By Kindred Winecoff
Trade skeptics Eyes on Trade noticed that wages decline during a recession:
On Nov. 3 the U.N. agency on labor, the International Labor Organization (ILO), released a 15-page report finding that real wages fell in countries around the world, including the U.S. and some other wealthy nations, raising questions about whether workers are sharing in any global economic recovery.
The report included data from 35 countries, and found that monthly wages have fallen almost 2 percent in the U.S. since January 2009. The ILO found that inflation-adjusted wage growth fell sharply around the world in 2008 to 1.4 percent, down from 4.3 percent in 2007, and wages continued to fall in a number of countries in 2009.
This continuing drop in real wages around the world illustrates the need for trade policies and agreements that protect workers’ rights and prevent a further “race to the bottom” in global wages.
So first of all, this means that real global wages actually increased in 2008, though at a slower rate in 2007. And it is not surprising that wages fell during a global recession in 2009. Why? Well, what is a recession? It is a drop in economic output. In other words, the world produced fewer goods and services in the first half in 2009 as it had before. The IMF projects that global GDP for all of 2009 will be negative 1.1%. When output goes down, employment goes down. When employment goes down, so do wages.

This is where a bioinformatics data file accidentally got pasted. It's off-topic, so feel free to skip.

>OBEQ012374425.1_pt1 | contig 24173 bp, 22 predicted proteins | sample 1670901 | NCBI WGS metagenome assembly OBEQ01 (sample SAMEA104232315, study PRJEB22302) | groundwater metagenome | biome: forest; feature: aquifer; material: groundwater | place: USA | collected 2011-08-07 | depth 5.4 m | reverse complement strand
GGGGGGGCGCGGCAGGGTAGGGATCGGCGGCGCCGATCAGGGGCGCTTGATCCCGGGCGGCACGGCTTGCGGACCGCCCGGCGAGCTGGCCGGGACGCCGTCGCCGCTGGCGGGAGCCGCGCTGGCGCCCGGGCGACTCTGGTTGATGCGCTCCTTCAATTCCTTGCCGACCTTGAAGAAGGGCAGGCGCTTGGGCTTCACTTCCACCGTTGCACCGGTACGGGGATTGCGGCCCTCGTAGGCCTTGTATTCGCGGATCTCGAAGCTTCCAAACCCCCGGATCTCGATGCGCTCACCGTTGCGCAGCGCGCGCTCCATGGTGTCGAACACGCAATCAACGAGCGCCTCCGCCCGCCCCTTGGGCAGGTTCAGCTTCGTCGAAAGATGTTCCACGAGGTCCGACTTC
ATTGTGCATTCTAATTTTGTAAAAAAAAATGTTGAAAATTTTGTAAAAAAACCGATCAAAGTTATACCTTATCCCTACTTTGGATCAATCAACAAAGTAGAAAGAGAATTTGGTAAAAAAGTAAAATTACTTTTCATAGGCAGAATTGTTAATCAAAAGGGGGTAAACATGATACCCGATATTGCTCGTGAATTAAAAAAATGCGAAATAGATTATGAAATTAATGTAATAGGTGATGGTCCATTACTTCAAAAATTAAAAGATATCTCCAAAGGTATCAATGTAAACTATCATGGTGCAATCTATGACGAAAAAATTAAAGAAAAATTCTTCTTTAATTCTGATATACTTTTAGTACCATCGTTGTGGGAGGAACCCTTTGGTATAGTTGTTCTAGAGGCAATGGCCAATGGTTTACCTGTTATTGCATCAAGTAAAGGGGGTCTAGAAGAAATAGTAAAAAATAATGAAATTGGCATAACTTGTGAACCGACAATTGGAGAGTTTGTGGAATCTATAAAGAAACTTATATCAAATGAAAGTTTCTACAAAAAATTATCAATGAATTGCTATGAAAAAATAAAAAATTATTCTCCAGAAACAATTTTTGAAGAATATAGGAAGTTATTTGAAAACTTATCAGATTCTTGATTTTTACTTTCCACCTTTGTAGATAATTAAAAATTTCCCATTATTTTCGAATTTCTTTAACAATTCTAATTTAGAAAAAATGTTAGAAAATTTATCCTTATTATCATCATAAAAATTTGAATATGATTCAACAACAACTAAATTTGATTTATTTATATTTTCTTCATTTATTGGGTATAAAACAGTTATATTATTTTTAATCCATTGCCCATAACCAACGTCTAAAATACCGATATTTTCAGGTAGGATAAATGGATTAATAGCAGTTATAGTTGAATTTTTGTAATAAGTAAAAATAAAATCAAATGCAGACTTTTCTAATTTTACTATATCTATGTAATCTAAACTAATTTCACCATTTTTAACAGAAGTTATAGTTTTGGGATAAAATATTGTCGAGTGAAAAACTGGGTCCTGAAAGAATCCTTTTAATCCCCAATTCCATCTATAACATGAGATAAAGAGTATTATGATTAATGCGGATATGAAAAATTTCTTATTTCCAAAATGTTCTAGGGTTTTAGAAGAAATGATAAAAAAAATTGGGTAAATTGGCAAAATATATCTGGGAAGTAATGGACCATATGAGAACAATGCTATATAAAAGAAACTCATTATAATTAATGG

More importantly, this has nothing to do with a "race to the bottom" in wages. Wages aren't down because states are trying to lure foreign capital by weakening standards; wages are down because economic activity is down, full stop. A "race to the bottom" story would have to show that real wages declined even as output increased. The U.N. report cited by EoT contradicts this story by demonstrating positive wage growth in 2007 and 2008 (years in which output increased), as does this ILO report (pdf).
The truth, of course, is that "race to the bottom" narratives are too simplistic: exposure to trade affects different states differently, affects some standards differently than others. In most cases, trade exposure improves labor standards (perhaps through a "California effect" (.pdf)). But in terms of wages, on average workers in export-oriented industries get higher wages whether they work for locally-owned firms or MNCs. (Dr. Oatley discusses this on pp. 366-372 of his textbook.)